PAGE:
The other quagmire

A new CIA assessment makes clear that Afghanistan is sliding into an abyss on Bush's watch, too.


Mark Follman
November 6, 2006 3:01AM (UTC)

The U.S. is facing "stark choices." Averting failure will take "multiple years" and "multiple billions."

Just about everyone realizes the dismal truth about Iraq by now, and it's expected to be a driving force at the polls on Tuesday. But the above are the words of Ronald E. Neuman, the U.S. ambassador in Kabul, in a report from the New York Times today detailing a dark assessment by the CIA of the current situation in Afghanistan. Indeed, it's become increasingly clear that the Bush administration has also bungled what's bitterly known to some troops on the ground there as the "forgotten war."

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The CIA says that the government led by President Hamid Karzai -- who was long ago dubbed the "mayor of Kabul" -- continues to have little authority or control beyond the capital city. Moreover, says the agency, increasing numbers of Afghans view Karzais government as corrupt, failing to deliver promised reconstruction and too weak to protect the country from rising Taliban attacks.

The CIA's analysis is a grim sequel to the National Intelligence Estimate leaked to the media in September, which shredded for good the tattered pages of fiction about progress in Iraq from which the White House has kept right on reciting to the Amercian public. Just as that quagmire is now a global "cause célèbre for jihadists," so, too, is an increasingly chaotic Afghanistan contributing to the greater vortex. The sharp increase in suicide attacks and roadside bombings there over the last couple of years, and over the last few months in particular, are tactics that have "migrated from Iraq," according to a senior U.S. official cited by the Times. Until more recently, "there's not been a tradition of suicide bombers" in Afghanistan, the official says, suggesting that they've arrived by way of the Internet and people traveling between the countries. "Psychologically," the official says, "this has had a major impact."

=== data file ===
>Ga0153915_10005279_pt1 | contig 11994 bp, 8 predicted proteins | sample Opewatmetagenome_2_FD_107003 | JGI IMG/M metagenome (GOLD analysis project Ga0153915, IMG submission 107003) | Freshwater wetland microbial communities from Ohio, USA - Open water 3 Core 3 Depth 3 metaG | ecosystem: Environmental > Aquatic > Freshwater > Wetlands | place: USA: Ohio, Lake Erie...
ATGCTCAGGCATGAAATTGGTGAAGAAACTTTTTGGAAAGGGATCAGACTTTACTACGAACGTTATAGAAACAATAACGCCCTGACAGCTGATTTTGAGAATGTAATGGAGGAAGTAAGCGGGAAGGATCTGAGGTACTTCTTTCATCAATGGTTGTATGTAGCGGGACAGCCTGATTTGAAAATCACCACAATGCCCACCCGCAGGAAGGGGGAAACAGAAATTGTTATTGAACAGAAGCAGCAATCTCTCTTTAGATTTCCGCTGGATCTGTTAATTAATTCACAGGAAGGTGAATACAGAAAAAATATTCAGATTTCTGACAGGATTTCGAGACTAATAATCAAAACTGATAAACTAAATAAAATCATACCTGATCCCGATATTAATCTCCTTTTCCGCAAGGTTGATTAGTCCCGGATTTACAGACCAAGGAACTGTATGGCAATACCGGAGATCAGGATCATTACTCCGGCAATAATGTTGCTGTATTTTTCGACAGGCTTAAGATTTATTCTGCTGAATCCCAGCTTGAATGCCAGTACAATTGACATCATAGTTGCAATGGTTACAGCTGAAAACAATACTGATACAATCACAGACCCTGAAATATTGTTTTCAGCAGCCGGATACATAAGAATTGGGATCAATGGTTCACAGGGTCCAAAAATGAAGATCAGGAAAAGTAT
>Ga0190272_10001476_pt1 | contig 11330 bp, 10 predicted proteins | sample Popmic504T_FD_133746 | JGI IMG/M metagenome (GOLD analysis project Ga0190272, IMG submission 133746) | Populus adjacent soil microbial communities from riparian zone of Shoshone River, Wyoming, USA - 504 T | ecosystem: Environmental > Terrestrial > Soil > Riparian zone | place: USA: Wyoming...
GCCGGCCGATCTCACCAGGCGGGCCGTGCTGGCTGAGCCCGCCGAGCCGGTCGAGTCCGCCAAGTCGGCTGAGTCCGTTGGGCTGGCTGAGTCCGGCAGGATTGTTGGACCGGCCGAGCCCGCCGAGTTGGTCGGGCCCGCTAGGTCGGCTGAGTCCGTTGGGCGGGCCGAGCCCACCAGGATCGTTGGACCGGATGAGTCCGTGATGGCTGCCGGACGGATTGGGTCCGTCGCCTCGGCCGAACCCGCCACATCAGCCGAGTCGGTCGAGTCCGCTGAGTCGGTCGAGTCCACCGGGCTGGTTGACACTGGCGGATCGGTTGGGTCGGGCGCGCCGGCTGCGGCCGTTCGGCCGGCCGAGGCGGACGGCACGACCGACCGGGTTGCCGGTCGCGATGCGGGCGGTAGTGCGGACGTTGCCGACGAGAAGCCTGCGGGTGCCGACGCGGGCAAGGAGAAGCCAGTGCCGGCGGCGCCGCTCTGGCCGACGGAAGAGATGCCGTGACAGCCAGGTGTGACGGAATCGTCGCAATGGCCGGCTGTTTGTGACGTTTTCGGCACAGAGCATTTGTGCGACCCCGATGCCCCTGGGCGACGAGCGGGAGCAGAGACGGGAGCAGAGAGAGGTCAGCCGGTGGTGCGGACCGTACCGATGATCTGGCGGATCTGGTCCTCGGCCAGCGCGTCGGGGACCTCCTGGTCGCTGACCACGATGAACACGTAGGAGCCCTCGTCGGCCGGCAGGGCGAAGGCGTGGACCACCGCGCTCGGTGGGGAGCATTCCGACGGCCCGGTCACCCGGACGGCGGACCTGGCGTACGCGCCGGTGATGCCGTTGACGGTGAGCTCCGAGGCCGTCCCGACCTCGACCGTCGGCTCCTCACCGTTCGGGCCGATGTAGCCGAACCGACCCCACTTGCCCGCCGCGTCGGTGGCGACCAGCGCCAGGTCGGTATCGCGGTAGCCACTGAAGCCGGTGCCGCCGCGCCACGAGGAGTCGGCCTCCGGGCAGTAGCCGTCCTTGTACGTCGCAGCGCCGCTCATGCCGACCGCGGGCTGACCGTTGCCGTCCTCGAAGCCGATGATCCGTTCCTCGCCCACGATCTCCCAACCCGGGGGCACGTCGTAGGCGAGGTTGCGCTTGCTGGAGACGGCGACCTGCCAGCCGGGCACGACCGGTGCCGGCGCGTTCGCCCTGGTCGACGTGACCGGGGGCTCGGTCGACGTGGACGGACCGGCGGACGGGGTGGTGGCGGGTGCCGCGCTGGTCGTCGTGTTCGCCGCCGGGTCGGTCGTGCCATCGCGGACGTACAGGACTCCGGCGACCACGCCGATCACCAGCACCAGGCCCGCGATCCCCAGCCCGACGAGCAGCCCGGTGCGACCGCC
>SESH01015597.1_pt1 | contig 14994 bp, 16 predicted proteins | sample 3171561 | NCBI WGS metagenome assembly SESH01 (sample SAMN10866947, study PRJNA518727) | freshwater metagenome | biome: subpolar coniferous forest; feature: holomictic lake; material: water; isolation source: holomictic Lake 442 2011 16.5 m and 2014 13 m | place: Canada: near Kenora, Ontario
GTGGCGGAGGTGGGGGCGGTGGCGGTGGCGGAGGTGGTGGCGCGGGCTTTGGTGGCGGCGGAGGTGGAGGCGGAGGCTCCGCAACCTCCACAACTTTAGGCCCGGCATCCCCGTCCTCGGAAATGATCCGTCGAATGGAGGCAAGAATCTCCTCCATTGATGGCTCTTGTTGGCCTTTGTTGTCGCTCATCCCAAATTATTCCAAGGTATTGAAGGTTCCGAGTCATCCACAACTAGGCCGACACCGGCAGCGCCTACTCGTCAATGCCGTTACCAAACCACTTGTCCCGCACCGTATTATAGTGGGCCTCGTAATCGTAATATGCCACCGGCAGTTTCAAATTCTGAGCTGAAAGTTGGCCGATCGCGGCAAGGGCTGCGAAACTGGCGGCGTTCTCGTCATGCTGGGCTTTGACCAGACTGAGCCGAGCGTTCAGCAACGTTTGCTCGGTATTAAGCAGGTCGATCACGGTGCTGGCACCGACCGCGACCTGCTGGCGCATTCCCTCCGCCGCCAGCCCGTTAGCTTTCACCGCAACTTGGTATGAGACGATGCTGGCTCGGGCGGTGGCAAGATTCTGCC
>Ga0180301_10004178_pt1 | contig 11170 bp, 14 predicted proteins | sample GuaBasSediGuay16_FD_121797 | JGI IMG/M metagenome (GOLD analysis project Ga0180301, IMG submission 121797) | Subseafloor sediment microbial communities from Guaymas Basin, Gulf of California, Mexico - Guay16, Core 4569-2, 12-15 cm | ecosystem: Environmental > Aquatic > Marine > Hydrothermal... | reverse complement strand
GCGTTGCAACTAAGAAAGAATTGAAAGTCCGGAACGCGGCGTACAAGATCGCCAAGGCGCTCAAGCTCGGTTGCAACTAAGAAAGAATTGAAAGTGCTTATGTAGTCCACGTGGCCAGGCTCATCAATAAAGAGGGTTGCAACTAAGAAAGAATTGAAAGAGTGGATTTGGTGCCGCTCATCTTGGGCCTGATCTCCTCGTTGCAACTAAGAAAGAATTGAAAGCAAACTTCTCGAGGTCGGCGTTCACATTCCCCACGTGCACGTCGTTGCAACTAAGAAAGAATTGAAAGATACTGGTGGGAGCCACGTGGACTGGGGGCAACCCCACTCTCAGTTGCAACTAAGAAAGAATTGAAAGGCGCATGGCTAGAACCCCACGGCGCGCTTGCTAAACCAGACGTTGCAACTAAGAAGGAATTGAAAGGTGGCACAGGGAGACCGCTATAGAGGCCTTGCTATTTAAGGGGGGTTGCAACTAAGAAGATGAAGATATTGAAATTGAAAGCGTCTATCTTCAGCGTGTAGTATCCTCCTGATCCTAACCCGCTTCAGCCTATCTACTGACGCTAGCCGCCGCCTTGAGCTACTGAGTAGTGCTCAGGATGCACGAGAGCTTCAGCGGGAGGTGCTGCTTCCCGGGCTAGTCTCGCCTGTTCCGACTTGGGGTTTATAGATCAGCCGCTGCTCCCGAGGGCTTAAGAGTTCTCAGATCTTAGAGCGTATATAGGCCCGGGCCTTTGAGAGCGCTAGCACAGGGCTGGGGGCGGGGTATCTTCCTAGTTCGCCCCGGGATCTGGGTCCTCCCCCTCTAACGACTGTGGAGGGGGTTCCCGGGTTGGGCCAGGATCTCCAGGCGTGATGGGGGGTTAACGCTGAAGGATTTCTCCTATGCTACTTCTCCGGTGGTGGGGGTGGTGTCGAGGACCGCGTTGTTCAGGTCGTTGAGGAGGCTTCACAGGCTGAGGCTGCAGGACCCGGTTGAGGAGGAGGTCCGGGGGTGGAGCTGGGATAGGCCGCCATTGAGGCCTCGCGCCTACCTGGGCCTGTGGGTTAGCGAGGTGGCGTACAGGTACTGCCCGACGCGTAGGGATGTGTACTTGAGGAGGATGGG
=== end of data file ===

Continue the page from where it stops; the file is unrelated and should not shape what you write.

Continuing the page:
Mark Follman

Mark Follman is Salon's deputy news editor. Read his other articles here.

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